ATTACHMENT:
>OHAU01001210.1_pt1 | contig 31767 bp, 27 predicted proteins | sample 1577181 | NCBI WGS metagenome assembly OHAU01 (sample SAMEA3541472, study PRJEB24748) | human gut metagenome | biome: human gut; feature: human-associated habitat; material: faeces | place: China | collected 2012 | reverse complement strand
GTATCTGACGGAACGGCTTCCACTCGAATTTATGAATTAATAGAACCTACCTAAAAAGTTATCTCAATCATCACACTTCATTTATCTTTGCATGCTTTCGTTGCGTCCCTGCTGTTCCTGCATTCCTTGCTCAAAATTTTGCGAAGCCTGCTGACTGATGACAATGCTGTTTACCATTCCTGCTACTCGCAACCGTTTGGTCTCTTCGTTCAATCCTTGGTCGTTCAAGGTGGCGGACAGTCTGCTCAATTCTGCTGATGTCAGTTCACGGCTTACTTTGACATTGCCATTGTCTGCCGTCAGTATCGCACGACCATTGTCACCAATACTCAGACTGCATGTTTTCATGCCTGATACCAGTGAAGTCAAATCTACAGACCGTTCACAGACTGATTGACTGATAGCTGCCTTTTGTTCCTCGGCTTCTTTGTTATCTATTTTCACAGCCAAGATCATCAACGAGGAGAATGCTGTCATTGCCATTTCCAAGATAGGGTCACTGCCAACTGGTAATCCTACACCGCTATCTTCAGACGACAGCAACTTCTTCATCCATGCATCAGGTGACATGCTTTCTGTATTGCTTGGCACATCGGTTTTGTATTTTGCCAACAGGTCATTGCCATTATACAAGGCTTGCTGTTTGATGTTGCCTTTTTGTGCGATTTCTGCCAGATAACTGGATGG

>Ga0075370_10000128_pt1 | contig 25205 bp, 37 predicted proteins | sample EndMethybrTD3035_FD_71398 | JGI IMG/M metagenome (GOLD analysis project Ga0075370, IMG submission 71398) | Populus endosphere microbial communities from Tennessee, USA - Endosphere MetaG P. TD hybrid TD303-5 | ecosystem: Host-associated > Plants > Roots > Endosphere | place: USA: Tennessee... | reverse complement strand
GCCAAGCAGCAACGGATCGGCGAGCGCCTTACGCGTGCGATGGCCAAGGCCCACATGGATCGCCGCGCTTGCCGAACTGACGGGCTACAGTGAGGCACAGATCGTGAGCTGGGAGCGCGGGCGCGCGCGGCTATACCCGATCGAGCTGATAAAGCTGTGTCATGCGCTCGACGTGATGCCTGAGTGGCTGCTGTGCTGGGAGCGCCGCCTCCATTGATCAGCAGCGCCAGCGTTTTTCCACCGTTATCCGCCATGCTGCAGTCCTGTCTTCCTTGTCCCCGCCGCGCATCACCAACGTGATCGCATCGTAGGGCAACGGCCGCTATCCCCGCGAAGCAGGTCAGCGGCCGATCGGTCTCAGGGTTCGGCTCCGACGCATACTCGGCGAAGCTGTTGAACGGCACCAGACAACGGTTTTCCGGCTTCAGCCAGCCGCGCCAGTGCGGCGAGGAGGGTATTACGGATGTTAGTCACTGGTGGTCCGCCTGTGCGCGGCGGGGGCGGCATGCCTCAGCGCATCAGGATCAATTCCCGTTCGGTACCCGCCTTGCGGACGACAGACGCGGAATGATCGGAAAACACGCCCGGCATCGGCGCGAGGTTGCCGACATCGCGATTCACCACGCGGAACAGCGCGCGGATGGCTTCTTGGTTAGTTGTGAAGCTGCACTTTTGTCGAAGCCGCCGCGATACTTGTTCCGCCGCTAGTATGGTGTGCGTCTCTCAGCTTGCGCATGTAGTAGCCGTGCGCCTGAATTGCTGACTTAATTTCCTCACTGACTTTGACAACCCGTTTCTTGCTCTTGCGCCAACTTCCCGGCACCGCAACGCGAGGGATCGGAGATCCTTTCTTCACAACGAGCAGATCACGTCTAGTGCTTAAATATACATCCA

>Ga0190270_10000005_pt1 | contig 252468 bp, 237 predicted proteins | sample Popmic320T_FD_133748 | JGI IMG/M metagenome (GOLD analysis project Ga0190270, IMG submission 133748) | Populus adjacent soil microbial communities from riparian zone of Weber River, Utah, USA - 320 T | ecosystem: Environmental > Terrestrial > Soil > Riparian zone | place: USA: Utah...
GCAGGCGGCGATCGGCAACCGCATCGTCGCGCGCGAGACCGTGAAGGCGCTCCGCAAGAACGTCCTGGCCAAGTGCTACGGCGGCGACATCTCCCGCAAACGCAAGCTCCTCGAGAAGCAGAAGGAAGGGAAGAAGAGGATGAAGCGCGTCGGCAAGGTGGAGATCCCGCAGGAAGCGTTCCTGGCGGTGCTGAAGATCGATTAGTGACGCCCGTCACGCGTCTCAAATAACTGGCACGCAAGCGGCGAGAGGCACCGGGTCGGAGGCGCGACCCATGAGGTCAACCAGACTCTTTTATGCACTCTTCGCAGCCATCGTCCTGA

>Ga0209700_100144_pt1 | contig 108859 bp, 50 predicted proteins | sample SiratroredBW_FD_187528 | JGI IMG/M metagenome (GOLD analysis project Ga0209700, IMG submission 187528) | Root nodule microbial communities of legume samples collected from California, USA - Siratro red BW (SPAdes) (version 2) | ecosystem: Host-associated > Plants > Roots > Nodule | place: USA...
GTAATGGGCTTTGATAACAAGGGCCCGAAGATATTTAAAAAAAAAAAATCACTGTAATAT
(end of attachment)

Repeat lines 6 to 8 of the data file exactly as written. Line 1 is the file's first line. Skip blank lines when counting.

GCAGGCGGCGATCGGCAACCGCATCGTCGCGCGCGAGACCGTGAAGGCGCTCCGCAAGAACGTCCTGGCCAAGTGCTACGGCGGCGACATCTCCCGCAAACGCAAGCTCCTCGAGAAGCAGAAGGAAGGGAAGAAGAGGATGAAGCGCGTCGGCAAGGTGGAGATCCCGCAGGAAGCGTTCCTGGCGGTGCTGAAGATCGATTAGTGACGCCCGTCACGCGTCTCAAATAACTGGCACGCAAGCGGCGAGAGGCACCGGGTCGGAGGCGCGACCCATGAGGTCAACCAGACTCTTTTATGCACTCTTCGCAGCCATCGTCCTGA

>Ga0209700_100144_pt1 | contig 108859 bp, 50 predicted proteins | sample SiratroredBW_FD_187528 | JGI IMG/M metagenome (GOLD analysis project Ga0209700, IMG submission 187528) | Root nodule microbial communities of legume samples collected from California, USA - Siratro red BW (SPAdes) (version 2) | ecosystem: Host-associated > Plants > Roots > Nodule | place: USA...
GTAATGGGCTTTGATAACAAGGGCCCGAAGATATTTAAAAAAAAAAAATCACTGTAATAT